Here are a couple quotes worth sharing:

The modest single-family house is the glory of the suburban tradition. It offers its inhabitants a comprehensible image of independence and privacy while also accepting the responsibilities of community.

If you've been to my house (or neighborhood) you'll probably know why that one resonates with me.

Then, there's this, from a town meeting:
We've been doing conventional development and we hate it. Why don't we try something new, and if we don't like it we won't do it anymore.

OK, that's enough for now. Back to dormancy, at least until somebody pokes me again.

Thursday, August 16, 2007

And the cat's in the cradle...

Goodbye, Bijou, and rest in peace.

Between me, my brother and the dog, you had some tough times, but you lived to a ripe old age, even catching your first mouse in the twilight of your life.

My deepest apologies for "Super Kitty." Just don't forget who snuck you into the house in the first place.

Tuesday, August 14, 2007

With a thirty-nine-and-a-half foot pole...

I'm not going anywhere near some of the recent local stories on this blog (for obvious reasons). If you want to talk to me about them, however, a cold beer might loosen me up.

Short of that, I wanted to share a meeting announcement about something that was (is?) a bit controversial.

The Green Neighborhoods checklist developed as part of the package of recently approved green building legislation is still awaiting a final decision. In an effort to inform more folks about the checklist and what it is designed to accomplish, there will be a public meeting on Wednesday, August 22 at 4 pm at the Gateway building to discuss the details. If you're interested in attending, shoot me an email (hocohayduke - at - and we'll make sure we've got space for you.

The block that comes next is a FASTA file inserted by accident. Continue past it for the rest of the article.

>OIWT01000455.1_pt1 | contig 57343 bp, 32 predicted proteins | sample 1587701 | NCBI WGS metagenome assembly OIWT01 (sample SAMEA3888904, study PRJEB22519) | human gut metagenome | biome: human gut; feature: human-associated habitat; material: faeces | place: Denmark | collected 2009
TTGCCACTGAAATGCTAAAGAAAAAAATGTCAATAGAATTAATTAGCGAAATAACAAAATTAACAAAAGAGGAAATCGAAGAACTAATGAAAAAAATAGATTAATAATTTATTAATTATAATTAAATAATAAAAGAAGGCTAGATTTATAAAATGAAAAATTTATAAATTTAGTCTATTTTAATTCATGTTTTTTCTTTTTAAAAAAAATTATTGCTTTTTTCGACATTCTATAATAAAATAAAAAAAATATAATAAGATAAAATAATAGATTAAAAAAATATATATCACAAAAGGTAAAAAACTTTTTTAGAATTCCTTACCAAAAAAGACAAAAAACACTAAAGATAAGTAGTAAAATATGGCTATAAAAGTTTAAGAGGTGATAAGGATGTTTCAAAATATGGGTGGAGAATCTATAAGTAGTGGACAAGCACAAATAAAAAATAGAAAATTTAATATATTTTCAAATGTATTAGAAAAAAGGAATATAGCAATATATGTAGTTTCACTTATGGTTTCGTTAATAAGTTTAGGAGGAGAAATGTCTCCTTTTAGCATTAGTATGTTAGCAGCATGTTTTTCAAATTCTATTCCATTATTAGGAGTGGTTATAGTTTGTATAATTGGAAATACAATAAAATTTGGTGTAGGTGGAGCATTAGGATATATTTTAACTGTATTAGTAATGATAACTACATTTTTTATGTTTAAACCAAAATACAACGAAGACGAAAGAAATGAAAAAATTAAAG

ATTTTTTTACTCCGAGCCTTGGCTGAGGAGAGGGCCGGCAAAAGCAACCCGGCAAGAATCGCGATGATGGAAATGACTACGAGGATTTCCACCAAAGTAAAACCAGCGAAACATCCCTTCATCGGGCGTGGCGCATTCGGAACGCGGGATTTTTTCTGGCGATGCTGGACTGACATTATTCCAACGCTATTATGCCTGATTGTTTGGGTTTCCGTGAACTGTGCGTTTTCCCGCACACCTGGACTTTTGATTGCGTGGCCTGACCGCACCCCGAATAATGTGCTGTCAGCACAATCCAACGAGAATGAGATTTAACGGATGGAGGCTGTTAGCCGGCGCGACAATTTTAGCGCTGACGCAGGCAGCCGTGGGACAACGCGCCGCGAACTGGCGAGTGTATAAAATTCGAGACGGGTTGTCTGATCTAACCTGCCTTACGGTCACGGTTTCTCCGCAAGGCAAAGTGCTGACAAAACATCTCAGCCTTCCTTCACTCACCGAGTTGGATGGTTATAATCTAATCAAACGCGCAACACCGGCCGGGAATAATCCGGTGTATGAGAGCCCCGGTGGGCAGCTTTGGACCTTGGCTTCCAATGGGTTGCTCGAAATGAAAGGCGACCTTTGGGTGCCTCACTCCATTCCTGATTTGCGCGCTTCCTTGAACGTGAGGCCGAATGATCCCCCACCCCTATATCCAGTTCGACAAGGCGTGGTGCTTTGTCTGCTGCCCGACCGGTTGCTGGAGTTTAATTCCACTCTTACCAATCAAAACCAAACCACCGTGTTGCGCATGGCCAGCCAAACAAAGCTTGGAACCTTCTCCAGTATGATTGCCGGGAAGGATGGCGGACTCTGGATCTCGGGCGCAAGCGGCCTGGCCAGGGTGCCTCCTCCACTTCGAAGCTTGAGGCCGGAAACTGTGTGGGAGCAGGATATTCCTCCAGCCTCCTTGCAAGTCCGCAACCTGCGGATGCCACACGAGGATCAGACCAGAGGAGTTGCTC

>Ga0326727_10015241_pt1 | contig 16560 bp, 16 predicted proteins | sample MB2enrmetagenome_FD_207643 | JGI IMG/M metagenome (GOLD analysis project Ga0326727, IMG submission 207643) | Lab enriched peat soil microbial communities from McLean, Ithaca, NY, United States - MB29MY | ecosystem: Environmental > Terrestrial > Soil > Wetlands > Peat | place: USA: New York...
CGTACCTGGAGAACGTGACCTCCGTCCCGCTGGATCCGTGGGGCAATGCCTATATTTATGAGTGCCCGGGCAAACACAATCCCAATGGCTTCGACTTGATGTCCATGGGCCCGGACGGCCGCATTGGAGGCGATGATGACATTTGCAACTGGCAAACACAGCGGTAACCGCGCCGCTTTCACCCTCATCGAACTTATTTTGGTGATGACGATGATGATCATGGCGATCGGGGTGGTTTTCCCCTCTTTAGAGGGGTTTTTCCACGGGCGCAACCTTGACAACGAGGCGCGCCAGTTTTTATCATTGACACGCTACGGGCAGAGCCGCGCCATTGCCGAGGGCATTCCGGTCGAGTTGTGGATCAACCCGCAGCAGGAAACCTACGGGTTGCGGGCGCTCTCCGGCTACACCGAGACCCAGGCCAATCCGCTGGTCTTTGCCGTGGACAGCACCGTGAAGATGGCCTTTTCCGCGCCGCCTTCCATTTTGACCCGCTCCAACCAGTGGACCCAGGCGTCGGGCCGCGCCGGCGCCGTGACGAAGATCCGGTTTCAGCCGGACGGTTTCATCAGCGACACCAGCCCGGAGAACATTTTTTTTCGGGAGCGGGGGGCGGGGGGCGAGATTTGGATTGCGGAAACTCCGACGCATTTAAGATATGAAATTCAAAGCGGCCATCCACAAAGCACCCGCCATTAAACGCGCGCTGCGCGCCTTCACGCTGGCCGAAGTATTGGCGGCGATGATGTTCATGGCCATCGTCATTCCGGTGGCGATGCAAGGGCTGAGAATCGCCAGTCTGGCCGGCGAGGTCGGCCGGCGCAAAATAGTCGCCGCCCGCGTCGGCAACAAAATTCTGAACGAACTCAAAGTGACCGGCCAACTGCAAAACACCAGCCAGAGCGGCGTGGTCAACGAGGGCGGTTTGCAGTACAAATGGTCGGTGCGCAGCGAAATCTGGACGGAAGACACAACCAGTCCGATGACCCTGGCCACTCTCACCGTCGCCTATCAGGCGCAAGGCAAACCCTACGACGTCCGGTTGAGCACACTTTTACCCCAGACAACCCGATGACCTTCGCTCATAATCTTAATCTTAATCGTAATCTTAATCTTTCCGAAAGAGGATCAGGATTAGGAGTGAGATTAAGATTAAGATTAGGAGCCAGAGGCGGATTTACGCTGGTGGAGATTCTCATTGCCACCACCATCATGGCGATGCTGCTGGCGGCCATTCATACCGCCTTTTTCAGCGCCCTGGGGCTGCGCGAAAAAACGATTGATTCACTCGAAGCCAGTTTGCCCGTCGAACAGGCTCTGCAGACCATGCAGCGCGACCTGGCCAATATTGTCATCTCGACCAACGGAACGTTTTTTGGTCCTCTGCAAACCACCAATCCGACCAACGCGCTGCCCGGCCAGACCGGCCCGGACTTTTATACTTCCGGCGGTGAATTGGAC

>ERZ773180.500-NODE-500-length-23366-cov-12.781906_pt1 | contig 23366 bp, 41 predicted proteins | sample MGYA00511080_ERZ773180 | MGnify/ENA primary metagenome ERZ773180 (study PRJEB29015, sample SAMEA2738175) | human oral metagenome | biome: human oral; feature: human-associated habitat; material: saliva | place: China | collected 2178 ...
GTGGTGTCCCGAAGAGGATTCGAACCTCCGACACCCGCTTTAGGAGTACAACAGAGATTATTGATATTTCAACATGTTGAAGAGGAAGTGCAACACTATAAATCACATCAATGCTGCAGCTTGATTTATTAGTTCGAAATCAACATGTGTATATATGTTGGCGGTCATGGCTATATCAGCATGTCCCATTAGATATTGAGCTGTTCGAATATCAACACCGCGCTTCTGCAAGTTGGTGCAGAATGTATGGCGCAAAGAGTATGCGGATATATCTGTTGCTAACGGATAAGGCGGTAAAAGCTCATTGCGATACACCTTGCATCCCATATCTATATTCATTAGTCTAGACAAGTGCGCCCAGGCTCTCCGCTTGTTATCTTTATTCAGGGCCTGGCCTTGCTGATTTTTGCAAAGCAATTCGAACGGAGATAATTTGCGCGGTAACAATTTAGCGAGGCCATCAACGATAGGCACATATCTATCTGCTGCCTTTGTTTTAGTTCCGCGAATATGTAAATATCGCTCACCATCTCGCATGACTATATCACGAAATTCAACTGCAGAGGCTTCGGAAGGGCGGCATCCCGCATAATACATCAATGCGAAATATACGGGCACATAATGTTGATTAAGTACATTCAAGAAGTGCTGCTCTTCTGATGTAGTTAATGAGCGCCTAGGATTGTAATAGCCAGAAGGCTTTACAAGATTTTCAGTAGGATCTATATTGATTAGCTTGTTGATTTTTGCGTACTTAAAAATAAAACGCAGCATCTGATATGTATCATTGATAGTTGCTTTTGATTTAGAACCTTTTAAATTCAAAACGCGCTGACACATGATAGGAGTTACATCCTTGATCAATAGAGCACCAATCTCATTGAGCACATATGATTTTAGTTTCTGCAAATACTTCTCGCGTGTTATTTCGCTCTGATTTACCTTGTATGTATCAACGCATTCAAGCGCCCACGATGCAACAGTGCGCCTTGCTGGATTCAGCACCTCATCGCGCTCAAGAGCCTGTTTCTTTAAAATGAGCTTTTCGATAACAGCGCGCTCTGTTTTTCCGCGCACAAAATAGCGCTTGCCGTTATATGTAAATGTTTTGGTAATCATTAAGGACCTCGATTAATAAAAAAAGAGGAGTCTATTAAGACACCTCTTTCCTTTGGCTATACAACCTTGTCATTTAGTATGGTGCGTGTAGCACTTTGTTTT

For those of you who don't know, this checklist will be used to certify residential projects wishing to take advantage of the pool of green neighborhood housing allocations. Projects must earn a predetermined number of points for each green feature included in the development. If you're interested in seeing the checklist before the meeting, let me know and I can get you a copy (I know people who know people who know how to get it).

Tuesday, August 07, 2007

I'd like to teach the world to sing...

I tend to look at things from a very selfish perspective – everything's always about me – which is completely fine. Just ask any economist.

Anyway, keeping that in mind, a brief statement about immigration/multiculturalism as it relates to me: Mexican Coke is now available from at least two local merchants, Sam's Mart in Oakland Mills and Exxon in Long Reach.

Given that Sam's is basically a Latino grocer, it's not surprising to see imported sodas there. That the best version of Coke is available at an Exxon station, on the other hand, is certainly a sign of mainstreaming.

I say, bring it on! Let's erase the artificial borders (and sweeteners) that keep us from total soda enjoyment!

Monday, August 06, 2007

I've been walking the streets at night...

When I took the new job, I made a promise to myself that I'd post something on the blog at least once a week; my last post was exactly a week ago.

There's a lesson about human nature somewhere in that statement.

On a somewhat related note, I've always thought that I have a finite amount of words in me each day and that attempts to cross that threshold will always end in disappointment. I now know that to be true.

Since I'm nearing today's word limit, I'll keep this brief.